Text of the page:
Start where you are. Use what you have. Do what you can.~Arthur Ashe
Several years ago, my good friend and I shared an apartment. We both just started our first “real jobs” and weren’t making a ton of money. We took turns cooking dinner, and we came up with a plan to use everything in our fridge before we went grocery shopping.
We didn’t waste food and saved serious cash at a time when we needed to most. It also forced us to be ridiculously creative.
Apples and tofu were the only thing in the fridge? Check out the pantry. We’ve got some walnuts, honey and a lone red onion. Suddenly we went from scrounging to gourmet cooking.
We called this using what you have, and we applied it all over the place. I just used it while shopping yesterday.
When I was a kid, my family would take long road trips. We were from the Midwest, so in order to get anywhere the drive was at least six hours. But we were ambitious. Six hours was a weekend trip.
We were more interested in traveling to Detroit (a 13-hour trip) or Seattle (a 22-hour drive). When you pack five people in a car for that long, there are bound to be issues, and one of those was the radio.
Since my father drove most of the time, we were at his mercy when it came to the music. Or more often, I should say, the silence. While we were a musical family, my father would insist on turning off the radio every hour or so, just “to hear myself think,” as he said.
We would whine and complain.
“It’s just so boooooring without anything to listen to,” we’d say.
Fast forward decades later, and I suddenly find myself turning off the stereo at home, while I’m working or driving. This is odd for me — I consider myself an audiophile.
Gratitude can transform common days into thanksgivings, turn routine jobs into joy, and change ordinary opportunities into blessings.~William Arthur Ward
You want to be grateful for what you have, but if you cut straight to the truth? You aren’t feeling it.
For a lot of people, acknowledging that truth brings with it immediate shame — the shame of knowing that in a world where so many people go homeless or hungry; or are hurt, abandoned, or abused; or are dealing with a serious illness or the death of a loved one, not feeling grateful is very, very bad.
So, we try gratitude on. “Okay,” we say, tossing our hair back and squaring our shoulders. “Let me focus on gratitude. Here I go.”
We think of 10 things to be grateful for, and then … deep breath … it is still there, that subtle and abiding sense of low-grade disappointment or sadness or disconnection from yourself or the world.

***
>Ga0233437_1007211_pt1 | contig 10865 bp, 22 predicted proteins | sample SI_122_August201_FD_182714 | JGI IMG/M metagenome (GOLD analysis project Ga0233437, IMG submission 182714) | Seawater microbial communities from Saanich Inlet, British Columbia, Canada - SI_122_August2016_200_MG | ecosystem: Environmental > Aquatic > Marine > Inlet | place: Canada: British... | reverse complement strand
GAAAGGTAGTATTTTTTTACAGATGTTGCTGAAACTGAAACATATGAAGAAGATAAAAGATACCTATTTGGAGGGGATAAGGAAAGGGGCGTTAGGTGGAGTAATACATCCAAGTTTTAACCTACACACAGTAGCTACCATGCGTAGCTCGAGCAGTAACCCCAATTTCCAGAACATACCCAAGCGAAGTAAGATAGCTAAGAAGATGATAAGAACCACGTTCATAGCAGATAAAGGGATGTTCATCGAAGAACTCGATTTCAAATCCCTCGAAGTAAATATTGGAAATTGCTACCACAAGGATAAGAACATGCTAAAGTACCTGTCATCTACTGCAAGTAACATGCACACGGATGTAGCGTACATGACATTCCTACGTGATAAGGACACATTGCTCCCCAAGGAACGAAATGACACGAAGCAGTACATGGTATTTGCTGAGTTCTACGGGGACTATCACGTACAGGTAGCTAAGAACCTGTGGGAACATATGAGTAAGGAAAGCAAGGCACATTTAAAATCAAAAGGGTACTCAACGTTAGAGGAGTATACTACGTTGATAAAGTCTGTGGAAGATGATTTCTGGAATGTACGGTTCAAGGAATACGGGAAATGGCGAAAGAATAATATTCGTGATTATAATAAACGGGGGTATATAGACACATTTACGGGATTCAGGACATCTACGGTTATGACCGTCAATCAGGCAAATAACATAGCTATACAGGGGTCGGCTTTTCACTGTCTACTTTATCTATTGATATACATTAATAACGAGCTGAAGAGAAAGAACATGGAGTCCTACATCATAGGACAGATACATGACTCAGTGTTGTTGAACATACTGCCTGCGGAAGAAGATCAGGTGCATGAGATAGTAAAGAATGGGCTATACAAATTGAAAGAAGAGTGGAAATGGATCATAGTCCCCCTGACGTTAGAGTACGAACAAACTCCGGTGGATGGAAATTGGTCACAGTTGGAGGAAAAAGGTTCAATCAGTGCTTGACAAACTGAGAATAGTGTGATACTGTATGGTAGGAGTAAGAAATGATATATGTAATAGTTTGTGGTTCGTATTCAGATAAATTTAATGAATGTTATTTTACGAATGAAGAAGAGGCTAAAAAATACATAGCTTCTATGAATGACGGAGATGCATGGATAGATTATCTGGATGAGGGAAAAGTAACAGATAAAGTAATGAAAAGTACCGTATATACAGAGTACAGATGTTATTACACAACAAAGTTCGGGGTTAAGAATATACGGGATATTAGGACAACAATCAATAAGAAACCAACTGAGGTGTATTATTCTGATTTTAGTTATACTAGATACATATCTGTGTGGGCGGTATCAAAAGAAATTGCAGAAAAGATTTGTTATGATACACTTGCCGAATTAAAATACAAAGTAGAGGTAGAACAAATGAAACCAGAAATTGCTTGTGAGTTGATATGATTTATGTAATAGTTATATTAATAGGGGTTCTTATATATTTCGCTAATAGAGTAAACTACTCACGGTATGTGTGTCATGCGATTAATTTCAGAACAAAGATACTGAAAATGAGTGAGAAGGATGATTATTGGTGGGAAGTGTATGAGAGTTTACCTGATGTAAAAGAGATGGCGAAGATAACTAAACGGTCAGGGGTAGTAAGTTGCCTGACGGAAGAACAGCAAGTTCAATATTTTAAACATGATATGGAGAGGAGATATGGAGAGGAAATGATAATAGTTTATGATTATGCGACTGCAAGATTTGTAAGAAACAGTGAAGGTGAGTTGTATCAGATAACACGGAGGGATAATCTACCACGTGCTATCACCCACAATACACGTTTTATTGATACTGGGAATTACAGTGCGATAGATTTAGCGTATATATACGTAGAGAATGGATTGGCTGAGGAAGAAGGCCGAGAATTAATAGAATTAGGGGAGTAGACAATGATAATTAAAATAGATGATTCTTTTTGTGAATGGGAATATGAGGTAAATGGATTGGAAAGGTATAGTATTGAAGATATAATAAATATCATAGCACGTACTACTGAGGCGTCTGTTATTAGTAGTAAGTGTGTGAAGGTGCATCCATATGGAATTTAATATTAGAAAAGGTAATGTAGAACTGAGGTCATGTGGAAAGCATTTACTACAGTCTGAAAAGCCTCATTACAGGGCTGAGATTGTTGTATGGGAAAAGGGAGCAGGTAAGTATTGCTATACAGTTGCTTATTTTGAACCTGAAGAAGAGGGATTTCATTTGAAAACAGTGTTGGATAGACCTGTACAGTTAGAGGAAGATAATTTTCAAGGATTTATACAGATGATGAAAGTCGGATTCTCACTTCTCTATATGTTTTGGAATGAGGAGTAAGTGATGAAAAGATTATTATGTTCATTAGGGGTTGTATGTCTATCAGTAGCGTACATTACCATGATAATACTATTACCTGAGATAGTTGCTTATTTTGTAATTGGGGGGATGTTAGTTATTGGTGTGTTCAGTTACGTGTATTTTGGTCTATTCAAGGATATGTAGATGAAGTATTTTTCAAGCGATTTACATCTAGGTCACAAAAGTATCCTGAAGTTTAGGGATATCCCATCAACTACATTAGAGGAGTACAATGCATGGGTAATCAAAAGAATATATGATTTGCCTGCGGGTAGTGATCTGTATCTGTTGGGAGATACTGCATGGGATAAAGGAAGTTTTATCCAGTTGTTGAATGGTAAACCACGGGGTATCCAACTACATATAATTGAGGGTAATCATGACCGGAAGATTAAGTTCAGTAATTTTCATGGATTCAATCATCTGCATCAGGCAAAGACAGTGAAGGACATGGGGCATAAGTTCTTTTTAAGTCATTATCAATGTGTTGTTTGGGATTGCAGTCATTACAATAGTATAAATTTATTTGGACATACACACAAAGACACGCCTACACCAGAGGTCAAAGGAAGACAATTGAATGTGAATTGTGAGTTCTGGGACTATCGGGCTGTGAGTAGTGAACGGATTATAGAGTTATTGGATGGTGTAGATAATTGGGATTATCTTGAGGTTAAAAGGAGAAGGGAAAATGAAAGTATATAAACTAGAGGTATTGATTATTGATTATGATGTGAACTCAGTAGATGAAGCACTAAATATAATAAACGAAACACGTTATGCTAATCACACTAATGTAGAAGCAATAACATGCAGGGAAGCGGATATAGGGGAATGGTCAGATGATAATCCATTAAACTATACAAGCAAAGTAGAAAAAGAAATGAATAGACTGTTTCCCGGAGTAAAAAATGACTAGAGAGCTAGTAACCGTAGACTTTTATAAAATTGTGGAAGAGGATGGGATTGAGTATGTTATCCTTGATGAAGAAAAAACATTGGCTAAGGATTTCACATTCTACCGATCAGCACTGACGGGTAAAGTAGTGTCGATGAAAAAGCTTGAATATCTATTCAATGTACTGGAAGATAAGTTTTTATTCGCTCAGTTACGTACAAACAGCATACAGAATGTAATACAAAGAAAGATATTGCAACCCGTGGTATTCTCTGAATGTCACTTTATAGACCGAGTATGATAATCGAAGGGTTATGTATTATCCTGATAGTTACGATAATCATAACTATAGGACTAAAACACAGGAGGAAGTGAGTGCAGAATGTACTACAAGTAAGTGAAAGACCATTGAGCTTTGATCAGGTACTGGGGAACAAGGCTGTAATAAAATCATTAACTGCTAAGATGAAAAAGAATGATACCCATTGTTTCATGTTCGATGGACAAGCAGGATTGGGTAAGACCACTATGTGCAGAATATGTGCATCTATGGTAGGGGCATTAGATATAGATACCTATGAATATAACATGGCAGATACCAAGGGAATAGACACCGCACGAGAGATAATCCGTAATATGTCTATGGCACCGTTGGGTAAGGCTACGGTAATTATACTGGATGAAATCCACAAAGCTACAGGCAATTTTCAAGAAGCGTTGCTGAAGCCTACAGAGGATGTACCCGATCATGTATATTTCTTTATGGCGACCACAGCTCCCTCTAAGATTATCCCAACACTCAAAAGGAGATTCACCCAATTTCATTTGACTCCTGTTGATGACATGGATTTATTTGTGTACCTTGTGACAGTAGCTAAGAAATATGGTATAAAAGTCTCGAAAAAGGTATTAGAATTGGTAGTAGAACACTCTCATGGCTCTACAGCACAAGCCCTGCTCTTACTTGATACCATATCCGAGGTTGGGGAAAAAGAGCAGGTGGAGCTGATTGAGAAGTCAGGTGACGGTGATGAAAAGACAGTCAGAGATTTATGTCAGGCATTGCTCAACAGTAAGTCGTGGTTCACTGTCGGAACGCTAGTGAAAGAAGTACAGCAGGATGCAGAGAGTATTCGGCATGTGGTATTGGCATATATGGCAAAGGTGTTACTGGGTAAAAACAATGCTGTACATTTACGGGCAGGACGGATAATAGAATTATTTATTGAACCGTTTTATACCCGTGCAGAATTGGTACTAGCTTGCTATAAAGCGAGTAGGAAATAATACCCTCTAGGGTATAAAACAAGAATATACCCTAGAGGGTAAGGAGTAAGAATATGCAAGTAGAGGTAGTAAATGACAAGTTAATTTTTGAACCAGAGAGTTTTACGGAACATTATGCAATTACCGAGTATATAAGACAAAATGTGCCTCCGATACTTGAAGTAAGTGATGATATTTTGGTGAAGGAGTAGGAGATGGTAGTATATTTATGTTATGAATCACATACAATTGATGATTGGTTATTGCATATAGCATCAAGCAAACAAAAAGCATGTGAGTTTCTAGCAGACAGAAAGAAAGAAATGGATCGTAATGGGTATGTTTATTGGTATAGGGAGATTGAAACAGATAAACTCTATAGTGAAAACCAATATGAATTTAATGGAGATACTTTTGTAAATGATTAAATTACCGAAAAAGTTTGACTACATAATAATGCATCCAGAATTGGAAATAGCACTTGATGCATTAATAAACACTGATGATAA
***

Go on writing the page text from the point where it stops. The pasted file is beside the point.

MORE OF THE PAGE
It can be the ultimate lose-lose scenario. If you push yourself to feel grateful when you know that it’s not happening on a core level, you feel like a phony. If you aren’t grateful, then …well, you’re ungrateful. No bueno.
“The purpose of life is to live it, to taste experience to the utmost, to reach out eagerly and without fear for newer and richer experience.” ~Eleanor Roosevelt
Countless self-help gurus urge people to find their purpose, to lead a purpose-driven life, to be purposeful about their choices.
The thinking goes like this: If you’re feeling a pervasive sense of un-fulfillment and lack — perhaps sprinkled with varying degrees of anxiety or sadness or anger — then you’re probably lacking your purpose. Find your purpose, the enlightened people say, and all else in life clicks into place.
Roger that. It’s a logical thread to follow.
There’s just one problem: Trying to find your life purpose causes a lot of people more stress and anxiety. It throws life wildly out of balance. It creates striving. Until that holy grail of Here’s my life purpose is found, life can feel perpetually lacking.
The only real failure in life is not to be true to the best one knows.~Buddha
After I graduated from college and started earning a decent paycheck, I spent a fair amount of time flipping through glossy home decorating magazines and meandering through home furnishing stores.
I was “setting up house” for real for the first time in my life. It seemed very important that I get the décor exactly right because it would make an important declaration to the world about my personality and lifestyle.
But choosing just the right style was hard — because I didn’t have my own style yet. Well, no … I knew I must have one. I just had to figure out what it was.